Return of the Observer

Hi Everybody,

These past months have been somewhat difficult. My telescope was experiencing technical difficulties. However, I was able to resolve the issues, and I can continue observing now. Here is my recollection of my latest observations:

During the night of Saturday March 8, 2014 the skies were clear. Before that, an old Newtonian was discovered in my family’s closet. It’s a cheap one with only 30x magnification, but works nonetheless. That night, I looked at the moon with it. It definitely projects an image, but not a clear image. It looked very dusty. The image is not as good as my 8″ SCT (Schmidt-Cassegrain Telescope). After observing the moon, I decided to take my SCT outside the driveway to find Jupiter.

Because of my issues with my telescope, I had to recalibrate my finderscope with my Telescope. Luckily, the Moon was above the horizon. I was able to find the moon after some struggle, and calibrate my equipment with it. It was satisfying to see the moon up close since my telescope developed problems. Pointing away from the light side of the moon I saw, without light interference, how the dark side of moon and the darkness of the sky look compared to each other. It was intriguing.

Sketch of the Moon meshing with space.

Sketch of the Moon meshing with space.

After that, I decided to find and look at Jupiter. It was easy to find Jupiter, falling to the horizon on the western Sky. Looking at it through my 25 mm eyepiece, it looked the same as always. In addition, three of its four moons are visible. It was lovely. However, I had an idea. The newtonian telescope that my family found has a 20 mm eyepiece. I know that when you divide the focal length of the telescope with the focal length of the eyepiece, you get the magnification of the telescope. A 2032 mm telescope with a 25 mm eyepiece will yield 80x magnification. Knowing that, I decided to put the 20 mm eyepiece from the newtonian onto the SCT. If the math is right, then my telescope should have 101.6x magnification and, as a result, Jupiter should appear larger. I put on the eyepiece, and then my put my eye on the eyepiece, and I saw a slightly bigger Jupiter. It was beautiful. If the math continues to hold, then I plan on getting smaller eye piece to get closer to Jupiter. It was a step forward in my astronomical journey.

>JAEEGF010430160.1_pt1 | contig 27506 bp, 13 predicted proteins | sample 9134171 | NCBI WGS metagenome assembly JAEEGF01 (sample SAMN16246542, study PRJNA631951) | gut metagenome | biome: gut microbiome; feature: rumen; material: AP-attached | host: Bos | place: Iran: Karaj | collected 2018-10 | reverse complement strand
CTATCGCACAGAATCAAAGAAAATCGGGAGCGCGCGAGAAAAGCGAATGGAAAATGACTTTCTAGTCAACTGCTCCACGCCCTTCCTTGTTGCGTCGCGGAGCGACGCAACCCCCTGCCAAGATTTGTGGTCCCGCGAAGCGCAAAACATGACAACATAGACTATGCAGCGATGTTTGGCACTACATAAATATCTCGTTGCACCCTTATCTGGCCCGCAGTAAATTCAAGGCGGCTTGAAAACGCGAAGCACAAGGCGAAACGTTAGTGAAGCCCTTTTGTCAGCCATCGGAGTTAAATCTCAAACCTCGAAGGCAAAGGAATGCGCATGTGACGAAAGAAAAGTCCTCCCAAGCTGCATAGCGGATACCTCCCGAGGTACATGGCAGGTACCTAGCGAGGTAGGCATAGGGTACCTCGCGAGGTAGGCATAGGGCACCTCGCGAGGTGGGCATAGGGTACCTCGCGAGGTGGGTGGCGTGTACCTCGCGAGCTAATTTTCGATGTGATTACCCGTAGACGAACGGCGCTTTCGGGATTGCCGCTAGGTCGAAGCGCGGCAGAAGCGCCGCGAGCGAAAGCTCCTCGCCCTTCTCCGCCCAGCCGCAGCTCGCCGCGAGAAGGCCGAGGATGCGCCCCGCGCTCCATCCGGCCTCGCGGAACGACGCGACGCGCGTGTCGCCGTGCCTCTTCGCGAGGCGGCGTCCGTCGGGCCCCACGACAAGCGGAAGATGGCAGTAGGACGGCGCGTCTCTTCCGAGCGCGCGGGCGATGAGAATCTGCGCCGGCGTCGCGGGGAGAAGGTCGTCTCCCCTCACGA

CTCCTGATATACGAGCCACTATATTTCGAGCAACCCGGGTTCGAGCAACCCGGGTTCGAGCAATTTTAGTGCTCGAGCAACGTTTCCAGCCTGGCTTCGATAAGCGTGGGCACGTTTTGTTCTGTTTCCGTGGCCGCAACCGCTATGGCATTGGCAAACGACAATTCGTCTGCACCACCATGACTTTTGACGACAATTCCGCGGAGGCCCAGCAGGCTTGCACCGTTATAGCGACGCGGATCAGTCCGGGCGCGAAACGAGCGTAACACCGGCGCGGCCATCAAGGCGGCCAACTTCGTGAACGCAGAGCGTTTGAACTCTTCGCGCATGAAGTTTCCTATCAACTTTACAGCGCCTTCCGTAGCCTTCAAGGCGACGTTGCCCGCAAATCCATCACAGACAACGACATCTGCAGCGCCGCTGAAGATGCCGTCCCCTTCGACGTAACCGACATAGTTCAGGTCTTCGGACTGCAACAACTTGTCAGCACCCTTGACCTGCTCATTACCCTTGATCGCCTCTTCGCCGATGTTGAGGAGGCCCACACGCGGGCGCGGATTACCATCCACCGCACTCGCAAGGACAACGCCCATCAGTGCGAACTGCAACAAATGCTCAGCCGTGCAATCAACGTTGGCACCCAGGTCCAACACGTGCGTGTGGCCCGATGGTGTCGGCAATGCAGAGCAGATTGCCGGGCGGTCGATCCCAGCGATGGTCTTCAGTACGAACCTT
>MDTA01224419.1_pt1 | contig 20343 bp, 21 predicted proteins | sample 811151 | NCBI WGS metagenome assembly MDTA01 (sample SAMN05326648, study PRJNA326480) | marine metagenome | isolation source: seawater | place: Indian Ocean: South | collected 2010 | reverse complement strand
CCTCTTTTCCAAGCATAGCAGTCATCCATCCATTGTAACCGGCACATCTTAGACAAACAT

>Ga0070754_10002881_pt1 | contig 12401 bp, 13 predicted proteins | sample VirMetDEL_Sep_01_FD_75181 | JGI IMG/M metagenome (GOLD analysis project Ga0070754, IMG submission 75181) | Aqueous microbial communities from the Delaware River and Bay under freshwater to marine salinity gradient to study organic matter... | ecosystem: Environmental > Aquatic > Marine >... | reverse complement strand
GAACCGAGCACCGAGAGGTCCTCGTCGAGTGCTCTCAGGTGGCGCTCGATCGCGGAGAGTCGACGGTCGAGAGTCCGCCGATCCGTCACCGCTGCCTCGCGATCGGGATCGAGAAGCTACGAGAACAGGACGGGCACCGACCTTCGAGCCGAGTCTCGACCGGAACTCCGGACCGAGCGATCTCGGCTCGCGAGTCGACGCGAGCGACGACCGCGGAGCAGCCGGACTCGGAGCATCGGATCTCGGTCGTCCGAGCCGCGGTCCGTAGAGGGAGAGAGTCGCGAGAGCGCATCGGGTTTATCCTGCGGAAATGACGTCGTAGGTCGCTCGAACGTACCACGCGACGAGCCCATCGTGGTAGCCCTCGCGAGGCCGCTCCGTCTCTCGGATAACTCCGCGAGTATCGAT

My next object I wanted to observer were the galaxies located at opposite sides of Benetnasch, which is part of the Big Dipper. It took a while to set up. I had to dig out an area of snow in the backyard to place my telescope. After a while, I was able to safely move my equipment to the dug out area, where I set up my equipment. I went about aligning my telescope to the limited about of stars visible. The first time failed for some reason. However, the second time was a success. I pointed my telescope towards the big dipper scanning for that object. However, I failed to find anything. During my search, I stumbled upon a star that had a clear halo around it. It was quite amazing to see such a star like that. I was thinking it was a deep sky object. However, I didn’t know. But it did look like this:

The star halo I saw was a bit more pronounced than the image.

Looking at my clock, I realized it was three in the morning. Daylight Saving Time had already come into affect, which means it was actually four in the morning. Knowing that, and that the cold is starting to get to me, I decided to pack it in for the night bringing all my equipment inside safely.

Overall, It was a successful observation. I saw the beauty of the moon, Jupiter, and an intriguing star. When I was doing research and talking to experts, I learned that it might be a deep sky object with only the heart visible, either M51 or the Ring Nebula. It’s interesting that a galaxy could look like that to my eye. However, I can’t be sure; not until I see it again and image it. I have taken many steps forward in my astronomical observations. I hope to continue that in the coming days.

IMAGES USED

A Cold Christmas Night

Last night, three days after the Toronto Ice Storm, Santa brought us astronomers a Christmas gift: Clear Skies! Therefore, I decided to take advantage of it.